Introduction to Ona’ah

Bava Metzia | Natan Rickman | 12 years ago

It seems to be an unwritten understanding that in the world of commerce, war is waged between the buyer and seller. The seller will name a price and it is the obligation of the buyer to try and lower the price ensuring that he gets the best price possible. How does the Halacha view such a relationship and price setting?

The fourth perek of Gemara Bava Metzia discusses the limits of this relationship - this is known as “ona’ah” (fraud). Both a buyer and seller are able to claim that the price that has been paid does not represent the quality and/or quantity of goods received. The Gemara in Kidushin discusses that even a Beit Din is liable to this din. When the Beit Din is obligated to divide an estate it must ensure that the valuation of the property is true to the market price.

Is there are limit to the claim and what is the effect if the there was indeed fraud? Chazal set the limits at a sixth either above or below the market price. Furthermore, Chazal gave the purchaser a time limit within which to claim ona’ah, that being the time in which he could take the product to a third party for evaluation. If the buyer was over charged exactly a sixth and protested within this period then the seller has transgressed this prohibition. There is a debate (50b) regarding how to deal with this overcharged amount. Rebbi believes that the sale is fraudulent and that it should become null and void. However Rebbi Natan disagrees and learns that the sale does stand, however the amount overcharged (the sixth) must be returned. Both Rebbi and Rebbi Natan understand that the overcharging of a product is prohibited, though it could be that the point of disagreement is that if the seller does cheat the buyer, would the buyer remove his interest in purchasing the goods or just that the buyer is interested in recouping the loss.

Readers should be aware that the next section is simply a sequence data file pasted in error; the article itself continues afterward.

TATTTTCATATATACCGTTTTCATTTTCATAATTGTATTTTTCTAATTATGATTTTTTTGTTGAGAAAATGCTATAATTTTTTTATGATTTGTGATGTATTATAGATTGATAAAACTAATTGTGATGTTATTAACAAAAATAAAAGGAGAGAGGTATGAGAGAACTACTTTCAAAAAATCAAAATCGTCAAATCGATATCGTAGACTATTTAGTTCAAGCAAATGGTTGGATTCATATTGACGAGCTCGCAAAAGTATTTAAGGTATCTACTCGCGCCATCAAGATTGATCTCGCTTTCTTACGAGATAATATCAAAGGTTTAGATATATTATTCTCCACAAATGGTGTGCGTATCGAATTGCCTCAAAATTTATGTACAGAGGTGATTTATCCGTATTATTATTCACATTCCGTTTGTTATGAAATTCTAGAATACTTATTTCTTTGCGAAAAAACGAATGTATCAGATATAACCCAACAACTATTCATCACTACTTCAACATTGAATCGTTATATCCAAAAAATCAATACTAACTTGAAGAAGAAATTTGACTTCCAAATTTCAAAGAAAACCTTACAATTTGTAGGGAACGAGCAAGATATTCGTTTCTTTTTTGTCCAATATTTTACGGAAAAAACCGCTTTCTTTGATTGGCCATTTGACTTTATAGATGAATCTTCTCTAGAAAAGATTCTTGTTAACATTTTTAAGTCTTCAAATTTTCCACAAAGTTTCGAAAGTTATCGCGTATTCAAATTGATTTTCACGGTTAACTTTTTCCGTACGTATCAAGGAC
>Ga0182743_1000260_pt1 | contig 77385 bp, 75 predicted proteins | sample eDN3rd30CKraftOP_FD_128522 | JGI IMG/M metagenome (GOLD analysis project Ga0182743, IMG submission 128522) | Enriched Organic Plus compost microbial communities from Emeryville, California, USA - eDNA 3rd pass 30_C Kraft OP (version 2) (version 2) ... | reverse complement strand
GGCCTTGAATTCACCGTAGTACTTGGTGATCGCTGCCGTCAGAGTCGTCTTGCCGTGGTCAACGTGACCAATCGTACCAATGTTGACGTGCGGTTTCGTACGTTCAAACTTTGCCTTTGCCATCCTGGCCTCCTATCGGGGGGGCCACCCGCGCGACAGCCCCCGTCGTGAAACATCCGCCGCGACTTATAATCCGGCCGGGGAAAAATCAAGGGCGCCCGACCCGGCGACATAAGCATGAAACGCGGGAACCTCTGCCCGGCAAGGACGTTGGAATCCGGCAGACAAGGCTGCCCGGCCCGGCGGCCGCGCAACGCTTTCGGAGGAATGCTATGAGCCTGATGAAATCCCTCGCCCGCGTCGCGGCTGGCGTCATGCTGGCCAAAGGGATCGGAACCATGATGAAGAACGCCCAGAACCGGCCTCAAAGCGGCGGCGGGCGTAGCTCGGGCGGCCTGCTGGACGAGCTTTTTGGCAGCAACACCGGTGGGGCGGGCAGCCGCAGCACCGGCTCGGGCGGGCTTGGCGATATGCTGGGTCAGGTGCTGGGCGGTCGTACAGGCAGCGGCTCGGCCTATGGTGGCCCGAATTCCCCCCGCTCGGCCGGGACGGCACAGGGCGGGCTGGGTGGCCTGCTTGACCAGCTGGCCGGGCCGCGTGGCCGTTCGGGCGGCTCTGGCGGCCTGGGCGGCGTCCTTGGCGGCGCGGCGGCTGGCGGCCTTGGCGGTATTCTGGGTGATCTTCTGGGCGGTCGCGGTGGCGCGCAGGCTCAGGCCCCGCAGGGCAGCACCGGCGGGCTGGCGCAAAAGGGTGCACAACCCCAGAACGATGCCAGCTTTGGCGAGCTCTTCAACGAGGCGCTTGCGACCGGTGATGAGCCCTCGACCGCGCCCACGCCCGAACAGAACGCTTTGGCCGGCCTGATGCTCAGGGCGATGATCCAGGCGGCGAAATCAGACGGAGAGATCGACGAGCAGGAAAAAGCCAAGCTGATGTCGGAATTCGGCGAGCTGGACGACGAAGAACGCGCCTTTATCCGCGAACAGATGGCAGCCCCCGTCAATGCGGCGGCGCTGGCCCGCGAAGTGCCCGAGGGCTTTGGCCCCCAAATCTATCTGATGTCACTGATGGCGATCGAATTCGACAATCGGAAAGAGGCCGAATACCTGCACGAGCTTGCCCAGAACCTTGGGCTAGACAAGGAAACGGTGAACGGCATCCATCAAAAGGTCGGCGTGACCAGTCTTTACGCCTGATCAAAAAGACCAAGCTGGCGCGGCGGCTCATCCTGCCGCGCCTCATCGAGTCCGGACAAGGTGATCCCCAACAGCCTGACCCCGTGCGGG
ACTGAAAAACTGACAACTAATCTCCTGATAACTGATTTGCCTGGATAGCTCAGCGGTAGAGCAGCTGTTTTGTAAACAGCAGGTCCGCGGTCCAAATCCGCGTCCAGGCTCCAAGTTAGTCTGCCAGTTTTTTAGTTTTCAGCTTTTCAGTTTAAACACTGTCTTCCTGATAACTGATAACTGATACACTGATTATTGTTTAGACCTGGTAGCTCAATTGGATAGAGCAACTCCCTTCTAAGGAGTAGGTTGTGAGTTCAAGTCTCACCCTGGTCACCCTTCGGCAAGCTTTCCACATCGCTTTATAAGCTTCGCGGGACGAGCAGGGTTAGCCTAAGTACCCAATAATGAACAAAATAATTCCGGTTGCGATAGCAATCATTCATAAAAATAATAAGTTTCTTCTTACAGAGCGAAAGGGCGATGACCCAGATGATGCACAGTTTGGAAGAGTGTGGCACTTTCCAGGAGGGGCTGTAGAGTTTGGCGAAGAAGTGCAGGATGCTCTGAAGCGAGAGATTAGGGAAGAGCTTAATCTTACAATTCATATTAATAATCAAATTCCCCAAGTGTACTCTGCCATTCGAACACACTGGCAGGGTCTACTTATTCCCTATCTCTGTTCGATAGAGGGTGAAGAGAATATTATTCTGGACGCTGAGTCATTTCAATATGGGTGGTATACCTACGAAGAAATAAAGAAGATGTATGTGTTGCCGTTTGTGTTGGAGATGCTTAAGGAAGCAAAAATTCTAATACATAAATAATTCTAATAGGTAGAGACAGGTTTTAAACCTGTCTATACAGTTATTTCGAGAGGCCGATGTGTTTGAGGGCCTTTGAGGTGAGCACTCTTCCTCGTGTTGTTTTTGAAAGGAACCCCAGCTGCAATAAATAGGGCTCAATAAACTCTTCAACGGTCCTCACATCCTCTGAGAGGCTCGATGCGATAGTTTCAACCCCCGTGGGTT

However, Chazal did understand that too narrow a parameter was also not feasible; as stated the amount set was a sixth. If the buyer was over charged by less than a sixth then the sale is valid as we assume that in general people forgo that difference in price.

Conversely if the seller overcharged more than a sixth and the buyer complained within the above stated time-limit, the sale is null and void and either side is able to cancel the purchase.

To conclude, Chazal understood that there is a need within the economic world for people to vary prices and try to make a profit. However what must not be forgotten is that within the aggressive and competitive world of commerce the Revelation of G-d is no less than that in the Beit Midrash.

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